Elon Musk, the CEO of Tesla and the head of Twitter, has foreshadowed a devastating U.S. recession. The billionaire emphasized the need for the Federal Reserve to “quickly” lower interest rates, stating that the Fed is “massively increasing the possibility of a severe recession.”
Elon Musk Issues Serious Recession Warning
Elon Musk, the CEO of Tesla and Twitter, issued a catastrophic recession alert for the United States on Wednesday.
Musk expressed concern about the pattern in a response to Vincent Yu, who had tweeted that he is “expecting a serious economic recession in 2023.” Musk emphasized that the Federal Reserve “has to decrease interest rates immediately.” According to the billionaire, the Fed is “massively increasing the probability of a severe recession.”
The conversation was joined by Sven Henrich, the founder and chief market strategist of Northmantrader. He responded to Musk and Yu by saying, “Ironically, despite all the evident signals, the Fed continues to anticipate positive GDP growth for next year. However, they repeated the action in 2008. Once the effects of the recession are felt, they will panic and cut rates and then place the blame on unanticipated events. Henrich explained in a different tweet:
The Fed completely misread inflation by remaining too lenient for an extended period of time. Now that they have tightened aggressively into the highest debt construct ever without taking into account the lag effects of these rate hikes, they run the risk of being even later than before to realize the damage done.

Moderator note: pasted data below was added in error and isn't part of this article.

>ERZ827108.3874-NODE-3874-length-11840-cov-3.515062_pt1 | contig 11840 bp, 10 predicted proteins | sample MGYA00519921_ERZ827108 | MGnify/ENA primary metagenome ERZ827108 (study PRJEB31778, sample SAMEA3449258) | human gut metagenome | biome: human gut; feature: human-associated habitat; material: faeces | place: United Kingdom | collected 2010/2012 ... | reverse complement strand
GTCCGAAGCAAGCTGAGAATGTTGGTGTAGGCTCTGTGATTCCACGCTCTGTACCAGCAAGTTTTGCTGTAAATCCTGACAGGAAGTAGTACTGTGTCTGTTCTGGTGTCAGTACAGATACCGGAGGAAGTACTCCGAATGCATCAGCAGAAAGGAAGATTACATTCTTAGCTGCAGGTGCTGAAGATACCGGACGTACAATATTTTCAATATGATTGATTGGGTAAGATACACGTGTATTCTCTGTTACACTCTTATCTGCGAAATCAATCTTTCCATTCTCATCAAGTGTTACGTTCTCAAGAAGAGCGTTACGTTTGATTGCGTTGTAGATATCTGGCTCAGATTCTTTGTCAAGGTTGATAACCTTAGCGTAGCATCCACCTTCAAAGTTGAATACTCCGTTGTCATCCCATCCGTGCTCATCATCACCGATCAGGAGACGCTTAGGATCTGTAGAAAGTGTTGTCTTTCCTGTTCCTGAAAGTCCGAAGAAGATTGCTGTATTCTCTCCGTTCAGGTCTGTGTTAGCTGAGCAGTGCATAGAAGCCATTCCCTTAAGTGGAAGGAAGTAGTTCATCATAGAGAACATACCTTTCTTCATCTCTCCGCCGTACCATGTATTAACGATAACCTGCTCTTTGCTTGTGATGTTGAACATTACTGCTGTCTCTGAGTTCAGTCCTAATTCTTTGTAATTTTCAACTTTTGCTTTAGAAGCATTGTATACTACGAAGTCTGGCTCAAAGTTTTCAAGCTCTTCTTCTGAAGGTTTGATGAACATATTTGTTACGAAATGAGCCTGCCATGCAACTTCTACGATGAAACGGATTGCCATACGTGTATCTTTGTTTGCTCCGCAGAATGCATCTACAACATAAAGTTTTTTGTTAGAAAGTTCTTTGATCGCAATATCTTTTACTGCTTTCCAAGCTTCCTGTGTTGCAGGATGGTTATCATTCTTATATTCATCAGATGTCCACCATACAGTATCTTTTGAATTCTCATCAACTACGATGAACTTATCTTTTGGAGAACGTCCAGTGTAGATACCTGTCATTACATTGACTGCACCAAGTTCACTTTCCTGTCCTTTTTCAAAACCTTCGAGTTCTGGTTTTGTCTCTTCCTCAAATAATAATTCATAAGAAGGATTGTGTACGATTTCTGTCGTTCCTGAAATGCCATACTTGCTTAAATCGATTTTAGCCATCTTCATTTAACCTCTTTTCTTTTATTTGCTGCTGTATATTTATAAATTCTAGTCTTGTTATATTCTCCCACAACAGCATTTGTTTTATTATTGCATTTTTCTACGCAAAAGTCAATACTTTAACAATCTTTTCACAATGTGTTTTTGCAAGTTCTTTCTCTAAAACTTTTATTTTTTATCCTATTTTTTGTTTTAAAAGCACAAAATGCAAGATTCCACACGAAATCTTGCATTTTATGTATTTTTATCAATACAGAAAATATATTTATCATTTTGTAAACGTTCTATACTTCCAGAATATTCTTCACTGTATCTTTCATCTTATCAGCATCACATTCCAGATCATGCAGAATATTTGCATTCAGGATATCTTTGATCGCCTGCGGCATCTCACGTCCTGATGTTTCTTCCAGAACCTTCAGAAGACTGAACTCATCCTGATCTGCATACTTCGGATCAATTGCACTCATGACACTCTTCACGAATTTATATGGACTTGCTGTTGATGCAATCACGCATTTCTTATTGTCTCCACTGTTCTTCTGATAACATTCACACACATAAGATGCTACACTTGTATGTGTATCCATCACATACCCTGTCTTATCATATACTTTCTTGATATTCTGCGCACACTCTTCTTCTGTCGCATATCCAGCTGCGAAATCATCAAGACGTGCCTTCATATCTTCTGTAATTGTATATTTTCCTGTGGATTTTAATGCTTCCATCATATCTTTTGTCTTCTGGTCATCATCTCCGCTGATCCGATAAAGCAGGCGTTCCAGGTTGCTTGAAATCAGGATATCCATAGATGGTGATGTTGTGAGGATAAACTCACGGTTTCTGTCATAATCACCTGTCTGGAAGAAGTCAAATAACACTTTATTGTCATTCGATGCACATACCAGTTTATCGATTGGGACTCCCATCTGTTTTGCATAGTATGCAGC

Sven Henrich, the company’s founder and chief market strategist, joined the discussion. “Ironically, despite all the clear indications, the Fed continues to forecast positive GDP growth for next year,” he said in response to Musk and Yu. But they did it once more in 2008. Once the repercussions of the recession become apparent, they will panic and lower rates before blaming unexpected occurrences. Henrich clarified in another tweet:
By being excessively accommodating for a protracted period of time, the Fed completely misread inflation. They run the risk of realizing the benefits of their aggressive tightening into the highest debt construct ever without accounting for the lag effects of these rate hikes.
They run the risk of realizing the damage even later than before because they aggressively tightened into the highest debt structure ever without considering the lag effects of these rate hikes.